- Cross-cutting concerns. There are several cross-cutting concerns to be considered when designing a microservices application. Among them are configuration externalization, metrics, logging, and health checks.
- Testing. It is very difficult to test a microservices-based solution since there are so many independently deployable components.
Microservices vs. Monolithic Architecture: What’s The Difference?
We will analyze the complexity, reliability, latency, and scalability of monolithic architecture vs microservices to gain a better understanding of the differences.
It is not only microservices that are scalable. A monolith can also be scaled. However, monolithic applications can be scaled in one dimension and by running multiple copies. With an increasing data volume, you will not be able to scale it up. A microservices application can therefore scale with fewer resources, which is an absolute advantage of microservices.
In our previous discussion of monolithic architectures, we mentioned their low complexity. Microservices involve a plethora of source codes, frameworks, and technologies depending on how complex your application is. Multiple servers can host the services, which communicate via APIs between them.
The architecture of this type requires a different development methodology and requires a higher level of coordination, skillset, and understanding of the overall architecture.
An entity’s latency refers to the time that elapses between the stimulation and response that occurs after a certain physical change occurs. Microservices are mostly concerned with that. A microservice sends or receives byte data over the network when communicating with another service. Bytes become electrical signals, which become bytes again.
Monoliths, on the other hand, do not experience network latency since all services are located within the same workflow. Due to these reasons, microservices perform slower than monoliths.
A monolith consists of only one server where all calls and processes occur. In other words, if the network fails, the entire application will go down. In contrast, network calls from microservices are 99.9% reliable. When one of the microservices fails, error isolation, another microservices feature, allows you to maintain the application.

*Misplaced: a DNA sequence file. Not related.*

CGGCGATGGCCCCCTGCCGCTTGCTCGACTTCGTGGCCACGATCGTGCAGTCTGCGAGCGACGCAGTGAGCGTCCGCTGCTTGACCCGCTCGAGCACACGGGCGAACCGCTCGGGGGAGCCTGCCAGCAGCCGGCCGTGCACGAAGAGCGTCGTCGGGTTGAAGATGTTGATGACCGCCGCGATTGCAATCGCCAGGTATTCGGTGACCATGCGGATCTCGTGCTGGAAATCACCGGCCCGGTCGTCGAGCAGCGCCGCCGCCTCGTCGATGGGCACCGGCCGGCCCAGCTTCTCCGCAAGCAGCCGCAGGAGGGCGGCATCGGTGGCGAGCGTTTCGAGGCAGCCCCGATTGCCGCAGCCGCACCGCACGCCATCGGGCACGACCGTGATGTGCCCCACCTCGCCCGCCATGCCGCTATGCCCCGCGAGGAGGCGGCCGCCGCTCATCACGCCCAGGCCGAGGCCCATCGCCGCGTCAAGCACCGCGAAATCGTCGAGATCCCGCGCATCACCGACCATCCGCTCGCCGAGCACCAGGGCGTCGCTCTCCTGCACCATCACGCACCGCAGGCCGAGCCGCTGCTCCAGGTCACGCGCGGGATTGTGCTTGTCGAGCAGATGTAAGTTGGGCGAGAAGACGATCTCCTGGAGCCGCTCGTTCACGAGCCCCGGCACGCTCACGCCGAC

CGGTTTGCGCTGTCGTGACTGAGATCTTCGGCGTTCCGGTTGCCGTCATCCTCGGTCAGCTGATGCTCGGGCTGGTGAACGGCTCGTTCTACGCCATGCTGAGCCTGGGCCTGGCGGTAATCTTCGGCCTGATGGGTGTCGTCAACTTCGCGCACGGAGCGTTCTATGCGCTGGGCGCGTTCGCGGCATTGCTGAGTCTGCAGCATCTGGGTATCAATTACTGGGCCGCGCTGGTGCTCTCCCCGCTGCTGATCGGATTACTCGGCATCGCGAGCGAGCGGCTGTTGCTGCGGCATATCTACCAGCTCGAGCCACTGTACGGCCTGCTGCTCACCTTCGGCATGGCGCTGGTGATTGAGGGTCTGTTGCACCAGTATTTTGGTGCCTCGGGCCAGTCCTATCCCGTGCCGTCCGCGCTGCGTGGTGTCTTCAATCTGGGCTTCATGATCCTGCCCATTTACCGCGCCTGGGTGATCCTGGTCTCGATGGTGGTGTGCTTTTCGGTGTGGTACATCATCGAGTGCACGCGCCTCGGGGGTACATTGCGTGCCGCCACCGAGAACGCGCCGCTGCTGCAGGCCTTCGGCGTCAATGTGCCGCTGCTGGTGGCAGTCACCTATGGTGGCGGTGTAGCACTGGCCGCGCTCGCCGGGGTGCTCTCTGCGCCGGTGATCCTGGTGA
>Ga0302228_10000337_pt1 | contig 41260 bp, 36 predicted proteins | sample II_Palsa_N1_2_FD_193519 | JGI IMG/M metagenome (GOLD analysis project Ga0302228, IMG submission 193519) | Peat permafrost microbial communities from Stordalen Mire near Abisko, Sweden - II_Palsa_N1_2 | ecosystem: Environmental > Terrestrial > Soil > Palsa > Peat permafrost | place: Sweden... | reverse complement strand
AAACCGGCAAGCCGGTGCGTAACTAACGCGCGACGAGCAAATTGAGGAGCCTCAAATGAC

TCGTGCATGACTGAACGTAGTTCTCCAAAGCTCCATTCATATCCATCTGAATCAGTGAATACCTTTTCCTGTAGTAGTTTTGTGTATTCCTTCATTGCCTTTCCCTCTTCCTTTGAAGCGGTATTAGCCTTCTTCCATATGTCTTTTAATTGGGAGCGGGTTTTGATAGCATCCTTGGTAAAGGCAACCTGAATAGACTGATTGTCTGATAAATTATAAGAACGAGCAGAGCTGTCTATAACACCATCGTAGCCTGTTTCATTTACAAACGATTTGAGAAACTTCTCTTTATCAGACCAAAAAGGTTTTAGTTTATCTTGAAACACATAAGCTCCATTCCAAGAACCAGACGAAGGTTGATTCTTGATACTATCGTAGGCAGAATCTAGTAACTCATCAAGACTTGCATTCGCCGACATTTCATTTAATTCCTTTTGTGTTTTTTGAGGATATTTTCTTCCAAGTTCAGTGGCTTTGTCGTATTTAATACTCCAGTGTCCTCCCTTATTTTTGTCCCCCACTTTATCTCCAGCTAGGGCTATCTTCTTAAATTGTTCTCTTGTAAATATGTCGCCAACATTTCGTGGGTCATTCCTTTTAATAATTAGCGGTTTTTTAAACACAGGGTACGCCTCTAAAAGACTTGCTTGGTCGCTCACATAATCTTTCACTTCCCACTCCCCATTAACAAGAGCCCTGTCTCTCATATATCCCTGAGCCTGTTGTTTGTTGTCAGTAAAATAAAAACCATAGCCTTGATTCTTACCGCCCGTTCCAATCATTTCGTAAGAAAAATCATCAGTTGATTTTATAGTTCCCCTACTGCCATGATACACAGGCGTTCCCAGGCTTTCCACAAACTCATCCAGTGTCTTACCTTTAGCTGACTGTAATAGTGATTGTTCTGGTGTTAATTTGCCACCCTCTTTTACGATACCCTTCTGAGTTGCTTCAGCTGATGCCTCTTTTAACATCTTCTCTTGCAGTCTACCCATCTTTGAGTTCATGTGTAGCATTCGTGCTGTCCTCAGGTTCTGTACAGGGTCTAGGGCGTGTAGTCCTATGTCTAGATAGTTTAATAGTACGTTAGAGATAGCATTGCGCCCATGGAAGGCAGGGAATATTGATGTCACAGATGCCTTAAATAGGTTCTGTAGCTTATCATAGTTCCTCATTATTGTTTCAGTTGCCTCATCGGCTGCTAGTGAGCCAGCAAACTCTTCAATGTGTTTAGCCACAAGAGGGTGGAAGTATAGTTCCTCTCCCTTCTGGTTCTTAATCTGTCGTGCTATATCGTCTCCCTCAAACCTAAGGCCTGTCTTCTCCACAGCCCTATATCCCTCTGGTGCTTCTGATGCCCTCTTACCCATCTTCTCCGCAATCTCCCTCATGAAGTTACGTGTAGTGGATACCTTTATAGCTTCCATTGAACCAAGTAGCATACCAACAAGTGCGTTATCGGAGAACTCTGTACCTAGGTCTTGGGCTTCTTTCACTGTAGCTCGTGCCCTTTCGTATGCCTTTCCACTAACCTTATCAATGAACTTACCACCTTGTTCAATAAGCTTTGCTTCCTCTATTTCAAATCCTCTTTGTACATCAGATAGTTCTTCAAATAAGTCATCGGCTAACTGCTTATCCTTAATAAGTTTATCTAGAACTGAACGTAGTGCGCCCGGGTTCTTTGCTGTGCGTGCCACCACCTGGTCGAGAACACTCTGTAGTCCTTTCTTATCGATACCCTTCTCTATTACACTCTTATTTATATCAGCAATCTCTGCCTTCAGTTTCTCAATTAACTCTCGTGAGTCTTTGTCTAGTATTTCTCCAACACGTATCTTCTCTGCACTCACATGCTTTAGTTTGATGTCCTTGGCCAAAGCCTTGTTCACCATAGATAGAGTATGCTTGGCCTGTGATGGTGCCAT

Monolithic Architecture: When to Use It?
Monolithic approaches are sometimes time-tested strategies:
- A small app is on your to-do list.
- Your company does not plan to grow. This situation does not call for the design and management of a complex system.
- You’re in the ideation phase. Your product is likely to grow over time if you are at the first stage of SDLC. Fast iteration is possible with a monolithic architecture.
- An MVP is what you are building. Monolithic apps are the quickest way to gather feedback from first users at this stage.
When Should You Choose Microservices?
Following a significant rise in customer demand, many companies moved to microservice architecture. Among them are Amazon, PayPal, Spotify, and many more.
- Your goal is to build a large-scale solution.
- Since microservice architecture requires careful planning, you have plenty of time to spare.
- As your project grows, scalability becomes more critical.
- It’s important to use different languages to write the backend and the frontend, such as C++ for the backend and Rails for the front end.
- There should be different independent teams working on the different functions of your solution.
Read also: DevOps Adoption: Top 6 Essential Challenges
What’s the Best Choice for Business?
If you want to create a complicated application, in addition to having the necessary knowledge you should be prepared for many kinds of expenses. Alternatively, monolithic architectures work well for lightweight development.
Different types of architecture are favored by different people. Some believe you should build your first application as a monolith and then switch over to microservices as you go. In contrast, if your goal is to develop a microservices application, there is no need to start with monoliths.
To determine the most appropriate architecture, you must consider the following factors:
- Type of the applications you are planning to develop
- Projects timeline
- Experience with applications
Monoliths remain the base of applications, despite microservice architectures being touted as the future. Choosing the type that suits best for your company is up to you. For assistance in switching from monolith to microservices, please contact us. With an arsenal of proven tools and technologies, IT Outposts helps you make your business successful.
Dmitry has 5 years of professional IT experience developing numerous consumer & enterprise applications. Dmitry has also implemented infrastructure and process improvement projects for businesses of various sizes. Due to his broad experience, Dmitry quickly understands business needs and improves processes by using established DevOps tools supported by Agile practices. The areas of Dmitry’s expertise are extensive, namely: version control, cloud platform automation, virtualization, Atlassian JIRA, software development lifecycle, Confluence, Slack, Service Desk, Flowdock, Bitbucket, and CI/CD.